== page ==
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Magistrates Court

A Grade II Listed Building in Greenhill, London

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Coordinates

Latitude: 51.5896 / 51°35'22"N

Longitude: -0.3317 / 0°19'54"W

OS Eastings: 515667

OS Northings: 189180

OS Grid: TQ156891

Mapcode National: GBR 62.K1S

Mapcode Global: VHGQH.69HR

Entry Name: Magistrates Court

Listing Date: 20 October 2003

Grade: II

Source: Historic England

Source ID: 1390755

English Heritage Legacy ID: 491327

Location: Harrow, London, HA1

County: London

District: Harrow

Electoral Ward/Division: Greenhill

Built-Up Area: Harrow

Traditional County: Middlesex

Lieutenancy Area (Ceremonial County): Greater London

Church of England Parish: St John the Baptist Greenhill

Church of England Diocese: London

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Listing Text


1157/0/10062 ROSSLYN CRESCENT
20-OCT-03 Magistrates Court

II
Court house, 1932-5, by W.T. Curtis (Middlesex County architect) and H.W.Burchett
EXTERIOR: The building is in a neo-Georgian style. The principal street (south) facade is long and low with a projecting central pavilion. An entablature with stone architrave and cornice runs along the front, continued on the east and west sides. The central pavilion is articulated by brick pilasters. The entrance breaks forward from this with paired pilasters, stone columns in antis and stone pediments with a carved cartouche. End bays are marked by smaller pedimented, pilastered breaks. East and west facades are of similar design, with projecting end bays. There are four replacement windows on the east side. The rear (north) facade is two and a half storeys above ground level, with high level basement glass brick cell windows visible. There is a single storey projecting central bay and two pedimented, pilastered entrances at east and west ends. The former is raised, with a modern metal access ramp. To its left is a round arched window. A further entrance on the northeast corner serves the basement cells. There are first floor balconies on the northeast and northwest corners, the latter reached by a projecting hexagonal stair tower. The building faces south and is largely single storey, with a second storey above the north range, with floor levels rising at the north end.
MATERIALS: The building is red and brown brick with stone dressings. External windows are wooden sashes. The entrance hall has semi-circular metal lunettes. The two principal court rooms have round arched clerestory metal windows, three on each of their east and west sides. External doors are timber. Each element of the plan is separately treated with largely hipped roofs, roman tiles on the four sides, plain tiles for the central court rooms and hall. There is a central stone cupola with balustrade on the front range. Chimneys are brick, including two positioned prominently at each end of the front range.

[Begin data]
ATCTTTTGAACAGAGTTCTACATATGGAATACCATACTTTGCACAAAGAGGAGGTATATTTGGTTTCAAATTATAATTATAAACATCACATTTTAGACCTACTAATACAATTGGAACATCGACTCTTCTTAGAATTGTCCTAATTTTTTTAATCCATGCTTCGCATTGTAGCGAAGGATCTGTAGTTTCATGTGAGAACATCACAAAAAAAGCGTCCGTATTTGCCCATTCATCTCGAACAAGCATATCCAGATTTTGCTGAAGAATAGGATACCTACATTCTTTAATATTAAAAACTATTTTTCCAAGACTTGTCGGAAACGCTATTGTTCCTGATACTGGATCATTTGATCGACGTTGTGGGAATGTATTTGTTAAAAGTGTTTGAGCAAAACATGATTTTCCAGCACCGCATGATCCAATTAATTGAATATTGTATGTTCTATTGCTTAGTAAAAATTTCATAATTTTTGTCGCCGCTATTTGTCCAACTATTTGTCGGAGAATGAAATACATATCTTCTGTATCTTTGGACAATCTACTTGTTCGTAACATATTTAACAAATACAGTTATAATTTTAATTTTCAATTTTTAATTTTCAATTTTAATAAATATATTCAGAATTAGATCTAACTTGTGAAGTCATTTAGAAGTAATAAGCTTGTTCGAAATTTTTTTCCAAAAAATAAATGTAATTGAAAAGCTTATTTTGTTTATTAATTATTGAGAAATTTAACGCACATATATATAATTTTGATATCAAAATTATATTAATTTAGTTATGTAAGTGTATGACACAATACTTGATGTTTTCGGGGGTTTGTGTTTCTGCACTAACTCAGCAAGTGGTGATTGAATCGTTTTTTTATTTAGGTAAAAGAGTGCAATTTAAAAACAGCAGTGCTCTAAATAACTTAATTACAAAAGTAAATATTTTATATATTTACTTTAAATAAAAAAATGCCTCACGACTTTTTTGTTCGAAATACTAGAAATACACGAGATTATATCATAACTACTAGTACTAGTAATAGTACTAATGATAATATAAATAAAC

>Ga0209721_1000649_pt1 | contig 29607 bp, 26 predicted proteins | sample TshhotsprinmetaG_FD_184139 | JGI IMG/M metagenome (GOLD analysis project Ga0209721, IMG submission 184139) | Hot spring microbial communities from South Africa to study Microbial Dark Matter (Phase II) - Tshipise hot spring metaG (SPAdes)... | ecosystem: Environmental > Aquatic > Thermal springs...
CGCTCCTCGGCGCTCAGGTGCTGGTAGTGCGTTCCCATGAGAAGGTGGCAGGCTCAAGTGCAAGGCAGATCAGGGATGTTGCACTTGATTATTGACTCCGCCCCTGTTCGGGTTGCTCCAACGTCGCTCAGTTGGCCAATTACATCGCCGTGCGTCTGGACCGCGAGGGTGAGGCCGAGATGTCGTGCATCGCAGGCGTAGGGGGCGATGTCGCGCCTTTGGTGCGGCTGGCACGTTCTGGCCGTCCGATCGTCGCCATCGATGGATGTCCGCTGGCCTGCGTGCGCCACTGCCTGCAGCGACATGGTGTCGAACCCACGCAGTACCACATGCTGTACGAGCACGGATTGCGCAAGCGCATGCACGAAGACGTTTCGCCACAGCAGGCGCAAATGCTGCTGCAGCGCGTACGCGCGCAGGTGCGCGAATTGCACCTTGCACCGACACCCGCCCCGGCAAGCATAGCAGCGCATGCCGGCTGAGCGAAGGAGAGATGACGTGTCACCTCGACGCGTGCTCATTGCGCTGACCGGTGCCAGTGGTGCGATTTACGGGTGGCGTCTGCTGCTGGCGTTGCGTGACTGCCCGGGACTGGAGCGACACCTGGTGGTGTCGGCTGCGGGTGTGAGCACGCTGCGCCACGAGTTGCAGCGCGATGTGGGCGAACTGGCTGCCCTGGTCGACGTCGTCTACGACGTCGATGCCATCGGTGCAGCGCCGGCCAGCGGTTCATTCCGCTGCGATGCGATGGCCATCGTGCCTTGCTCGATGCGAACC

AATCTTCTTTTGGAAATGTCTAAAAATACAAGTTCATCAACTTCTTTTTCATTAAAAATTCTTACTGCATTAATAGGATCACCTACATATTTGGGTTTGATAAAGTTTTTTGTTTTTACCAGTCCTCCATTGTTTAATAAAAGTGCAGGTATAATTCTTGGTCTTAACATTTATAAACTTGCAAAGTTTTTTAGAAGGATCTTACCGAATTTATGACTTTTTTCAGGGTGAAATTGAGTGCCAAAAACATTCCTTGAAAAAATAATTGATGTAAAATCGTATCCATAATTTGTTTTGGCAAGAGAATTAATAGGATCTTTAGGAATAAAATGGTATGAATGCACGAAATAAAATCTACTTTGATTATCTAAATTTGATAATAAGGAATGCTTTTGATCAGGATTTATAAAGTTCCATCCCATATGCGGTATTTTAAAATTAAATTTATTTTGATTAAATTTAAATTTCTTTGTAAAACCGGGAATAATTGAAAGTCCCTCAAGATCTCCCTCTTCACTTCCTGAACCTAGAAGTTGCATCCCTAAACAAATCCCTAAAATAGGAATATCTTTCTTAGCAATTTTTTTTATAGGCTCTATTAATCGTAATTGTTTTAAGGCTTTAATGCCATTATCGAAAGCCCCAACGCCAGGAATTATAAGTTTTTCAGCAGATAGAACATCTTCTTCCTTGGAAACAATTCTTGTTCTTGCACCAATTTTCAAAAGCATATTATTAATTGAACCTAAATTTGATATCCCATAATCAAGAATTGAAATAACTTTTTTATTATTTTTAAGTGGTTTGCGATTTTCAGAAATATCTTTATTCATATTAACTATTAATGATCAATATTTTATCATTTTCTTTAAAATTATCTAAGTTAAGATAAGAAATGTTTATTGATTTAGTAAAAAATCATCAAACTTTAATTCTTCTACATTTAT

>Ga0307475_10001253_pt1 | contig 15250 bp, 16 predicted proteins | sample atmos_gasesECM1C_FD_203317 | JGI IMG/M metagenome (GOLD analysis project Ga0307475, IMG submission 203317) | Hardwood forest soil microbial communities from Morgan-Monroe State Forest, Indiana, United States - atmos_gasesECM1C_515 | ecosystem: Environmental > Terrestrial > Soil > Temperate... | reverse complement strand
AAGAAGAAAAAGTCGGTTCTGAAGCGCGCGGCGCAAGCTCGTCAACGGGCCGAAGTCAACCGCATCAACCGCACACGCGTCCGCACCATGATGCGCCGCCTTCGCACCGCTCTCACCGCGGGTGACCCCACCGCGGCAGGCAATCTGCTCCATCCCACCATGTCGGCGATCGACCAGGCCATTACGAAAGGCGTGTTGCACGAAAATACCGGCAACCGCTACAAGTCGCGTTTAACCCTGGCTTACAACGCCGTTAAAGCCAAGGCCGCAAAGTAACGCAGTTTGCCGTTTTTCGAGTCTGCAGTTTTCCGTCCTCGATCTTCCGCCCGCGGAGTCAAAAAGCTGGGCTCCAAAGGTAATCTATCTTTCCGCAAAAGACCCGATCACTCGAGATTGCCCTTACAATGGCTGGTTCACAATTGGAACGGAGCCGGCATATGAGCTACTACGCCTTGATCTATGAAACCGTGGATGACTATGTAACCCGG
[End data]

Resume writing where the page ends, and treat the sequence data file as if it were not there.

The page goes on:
PLAN: The plan is rectangular, the front range projecting slightly at its east and west ends. The two principal courtrooms are positioned on the west and east sides of a central corridor, running from north to south (now partitioned at its north end), leading from the entrance lobby on the south side. An internal corridor surrounds the courtrooms, leading to offices along the four external sides of the building. A third court room on the east side occupies the space of the former magistrates' luncheon room and a portion of the east corridor. The caretakers' flat occupying the first floor of the north side is reached by a stair in the northeast corner and has been converted to offices. The basement is occupied by the cells, servicing and storage.
INTERIOR: walls and ceilings are painted plaster, with some modern suspended ceilings added. Floors are carpeted. Original varnished or painted timber doors survive, including a segmental pedimented doorcase and double door to central principal office in the north corridor. Original fireplaces remain. The two main court rooms are mirror images of each other. They retain original wooden fittings: seating, magistrate's bench and dock, with only minor alterations. There have high coved ceilings, decorative plaster work and painted carved wooden royal coats of arms above the magistrate's seat. Glazed screens have been added. The central lobby has an arched roof and columns, and a domed roof light at its partitioned north end.

ADDITIONAL FEATURES: The front boundary is marked by a low brick wall and metal railings.
HISTORY: The building was formerly known as Wealdstone Police Court, renamed Harrow Magistrates Court during the 1950s. One of a number of suburban police courts designed by the noted Middlesex County Council architects' department, this is a good example of the genre, designed in a dignified Neo-Georgian idiom, with an unusually intact interior.

SSOURCES: Audrey Chamberlain, 'Goodbye Gore: A history of the Petty Sessional Division of North West Middlesex, Harrow' (1986); Bridget Cherry and Nikolaus Pevsner, Buildings of England: London 3: North West, London: Penguin, 1991, p.300.

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